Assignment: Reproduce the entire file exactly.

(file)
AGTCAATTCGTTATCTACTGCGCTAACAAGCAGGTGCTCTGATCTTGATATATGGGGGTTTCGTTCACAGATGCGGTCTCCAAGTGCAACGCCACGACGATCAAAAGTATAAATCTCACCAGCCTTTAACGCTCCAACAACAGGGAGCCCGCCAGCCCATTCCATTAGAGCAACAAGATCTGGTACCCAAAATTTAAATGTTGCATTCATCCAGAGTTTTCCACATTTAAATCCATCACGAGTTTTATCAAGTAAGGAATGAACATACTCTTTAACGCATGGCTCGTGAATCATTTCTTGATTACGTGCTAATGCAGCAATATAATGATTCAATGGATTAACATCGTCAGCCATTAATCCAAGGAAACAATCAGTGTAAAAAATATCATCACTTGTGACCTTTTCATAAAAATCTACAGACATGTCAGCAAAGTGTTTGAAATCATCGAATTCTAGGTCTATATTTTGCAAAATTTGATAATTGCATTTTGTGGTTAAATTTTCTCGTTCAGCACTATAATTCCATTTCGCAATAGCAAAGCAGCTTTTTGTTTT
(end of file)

AGTCAATTCGTTATCTACTGCGCTAACAAGCAGGTGCTCTGATCTTGATATATGGGGGTTTCGTTCACAGATGCGGTCTCCAAGTGCAACGCCACGACGATCAAAAGTATAAATCTCACCAGCCTTTAACGCTCCAACAACAGGGAGCCCGCCAGCCCATTCCATTAGAGCAACAAGATCTGGTACCCAAAATTTAAATGTTGCATTCATCCAGAGTTTTCCACATTTAAATCCATCACGAGTTTTATCAAGTAAGGAATGAACATACTCTTTAACGCATGGCTCGTGAATCATTTCTTGATTACGTGCTAATGCAGCAATATAATGATTCAATGGATTAACATCGTCAGCCATTAATCCAAGGAAACAATCAGTGTAAAAAATATCATCACTTGTGACCTTTTCATAAAAATCTACAGACATGTCAGCAAAGTGTTTGAAATCATCGAATTCTAGGTCTATATTTTGCAAAATTTGATAATTGCATTTTGTGGTTAAATTTTCTCGTTCAGCACTATAATTCCATTTCGCAATAGCAAAGCAGCTTTTTGTTTT